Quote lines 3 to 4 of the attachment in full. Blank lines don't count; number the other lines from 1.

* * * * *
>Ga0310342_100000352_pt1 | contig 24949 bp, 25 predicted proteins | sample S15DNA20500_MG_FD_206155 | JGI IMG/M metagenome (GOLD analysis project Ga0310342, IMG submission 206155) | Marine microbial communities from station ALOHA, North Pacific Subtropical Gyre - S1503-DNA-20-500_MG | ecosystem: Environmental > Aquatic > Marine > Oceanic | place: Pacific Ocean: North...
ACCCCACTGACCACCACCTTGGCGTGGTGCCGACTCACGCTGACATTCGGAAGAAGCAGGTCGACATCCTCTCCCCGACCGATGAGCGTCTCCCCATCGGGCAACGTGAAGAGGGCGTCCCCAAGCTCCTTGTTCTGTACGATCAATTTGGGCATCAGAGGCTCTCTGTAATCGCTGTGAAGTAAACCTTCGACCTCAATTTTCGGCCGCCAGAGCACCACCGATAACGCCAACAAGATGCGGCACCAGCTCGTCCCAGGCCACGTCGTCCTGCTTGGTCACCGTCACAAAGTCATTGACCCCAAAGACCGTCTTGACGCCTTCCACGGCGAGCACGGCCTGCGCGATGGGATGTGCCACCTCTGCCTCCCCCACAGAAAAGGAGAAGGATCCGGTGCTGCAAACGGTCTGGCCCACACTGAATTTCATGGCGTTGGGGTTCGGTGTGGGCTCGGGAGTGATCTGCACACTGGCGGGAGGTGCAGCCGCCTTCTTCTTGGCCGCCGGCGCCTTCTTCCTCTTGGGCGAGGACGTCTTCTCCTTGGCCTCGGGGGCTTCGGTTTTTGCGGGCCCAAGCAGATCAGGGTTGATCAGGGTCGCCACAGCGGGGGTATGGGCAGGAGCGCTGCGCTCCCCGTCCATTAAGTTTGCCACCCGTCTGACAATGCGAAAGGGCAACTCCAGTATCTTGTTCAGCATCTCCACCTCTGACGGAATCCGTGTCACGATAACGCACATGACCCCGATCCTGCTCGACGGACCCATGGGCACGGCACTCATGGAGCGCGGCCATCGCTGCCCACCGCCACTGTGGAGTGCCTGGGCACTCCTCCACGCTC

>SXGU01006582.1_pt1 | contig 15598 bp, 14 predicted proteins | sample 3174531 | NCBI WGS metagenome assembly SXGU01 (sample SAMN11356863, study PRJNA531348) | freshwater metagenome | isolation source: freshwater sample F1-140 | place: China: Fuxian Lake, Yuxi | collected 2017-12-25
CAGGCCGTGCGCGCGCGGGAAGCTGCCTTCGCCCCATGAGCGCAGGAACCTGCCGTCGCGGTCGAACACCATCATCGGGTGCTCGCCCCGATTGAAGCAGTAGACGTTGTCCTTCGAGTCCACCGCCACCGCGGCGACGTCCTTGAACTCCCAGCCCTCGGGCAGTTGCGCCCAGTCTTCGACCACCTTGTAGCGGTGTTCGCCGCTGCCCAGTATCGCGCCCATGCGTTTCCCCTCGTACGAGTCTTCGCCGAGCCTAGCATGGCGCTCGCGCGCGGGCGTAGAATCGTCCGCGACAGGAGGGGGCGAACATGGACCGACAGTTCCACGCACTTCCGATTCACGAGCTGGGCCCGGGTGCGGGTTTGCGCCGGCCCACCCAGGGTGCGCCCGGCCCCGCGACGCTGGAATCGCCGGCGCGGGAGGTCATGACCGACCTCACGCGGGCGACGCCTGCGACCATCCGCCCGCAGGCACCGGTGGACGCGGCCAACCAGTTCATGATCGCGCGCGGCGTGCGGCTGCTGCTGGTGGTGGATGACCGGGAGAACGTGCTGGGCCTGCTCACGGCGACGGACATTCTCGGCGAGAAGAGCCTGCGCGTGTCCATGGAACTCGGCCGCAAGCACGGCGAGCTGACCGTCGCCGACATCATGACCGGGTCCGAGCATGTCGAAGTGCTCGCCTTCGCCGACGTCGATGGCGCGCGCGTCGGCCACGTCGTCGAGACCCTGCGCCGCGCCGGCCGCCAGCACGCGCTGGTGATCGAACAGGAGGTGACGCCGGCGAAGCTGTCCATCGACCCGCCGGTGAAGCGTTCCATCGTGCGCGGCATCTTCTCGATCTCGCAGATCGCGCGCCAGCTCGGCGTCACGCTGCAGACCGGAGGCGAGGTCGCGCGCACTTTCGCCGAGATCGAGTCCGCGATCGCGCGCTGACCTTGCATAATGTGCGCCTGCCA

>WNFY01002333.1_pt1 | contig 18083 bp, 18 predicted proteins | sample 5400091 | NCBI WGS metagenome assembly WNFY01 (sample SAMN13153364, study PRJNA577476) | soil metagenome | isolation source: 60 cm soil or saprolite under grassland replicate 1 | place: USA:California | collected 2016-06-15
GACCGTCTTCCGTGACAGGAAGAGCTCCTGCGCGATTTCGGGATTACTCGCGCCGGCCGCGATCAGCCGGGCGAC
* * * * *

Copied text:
>SXGU01006582.1_pt1 | contig 15598 bp, 14 predicted proteins | sample 3174531 | NCBI WGS metagenome assembly SXGU01 (sample SAMN11356863, study PRJNA531348) | freshwater metagenome | isolation source: freshwater sample F1-140 | place: China: Fuxian Lake, Yuxi | collected 2017-12-25
CAGGCCGTGCGCGCGCGGGAAGCTGCCTTCGCCCCATGAGCGCAGGAACCTGCCGTCGCGGTCGAACACCATCATCGGGTGCTCGCCCCGATTGAAGCAGTAGACGTTGTCCTTCGAGTCCACCGCCACCGCGGCGACGTCCTTGAACTCCCAGCCCTCGGGCAGTTGCGCCCAGTCTTCGACCACCTTGTAGCGGTGTTCGCCGCTGCCCAGTATCGCGCCCATGCGTTTCCCCTCGTACGAGTCTTCGCCGAGCCTAGCATGGCGCTCGCGCGCGGGCGTAGAATCGTCCGCGACAGGAGGGGGCGAACATGGACCGACAGTTCCACGCACTTCCGATTCACGAGCTGGGCCCGGGTGCGGGTTTGCGCCGGCCCACCCAGGGTGCGCCCGGCCCCGCGACGCTGGAATCGCCGGCGCGGGAGGTCATGACCGACCTCACGCGGGCGACGCCTGCGACCATCCGCCCGCAGGCACCGGTGGACGCGGCCAACCAGTTCATGATCGCGCGCGGCGTGCGGCTGCTGCTGGTGGTGGATGACCGGGAGAACGTGCTGGGCCTGCTCACGGCGACGGACATTCTCGGCGAGAAGAGCCTGCGCGTGTCCATGGAACTCGGCCGCAAGCACGGCGAGCTGACCGTCGCCGACATCATGACCGGGTCCGAGCATGTCGAAGTGCTCGCCTTCGCCGACGTCGATGGCGCGCGCGTCGGCCACGTCGTCGAGACCCTGCGCCGCGCCGGCCGCCAGCACGCGCTGGTGATCGAACAGGAGGTGACGCCGGCGAAGCTGTCCATCGACCCGCCGGTGAAGCGTTCCATCGTGCGCGGCATCTTCTCGATCTCGCAGATCGCGCGCCAGCTCGGCGTCACGCTGCAGACCGGAGGCGAGGTCGCGCGCACTTTCGCCGAGATCGAGTCCGCGATCGCGCGCTGACCTTGCATAATGTGCGCCTGCCA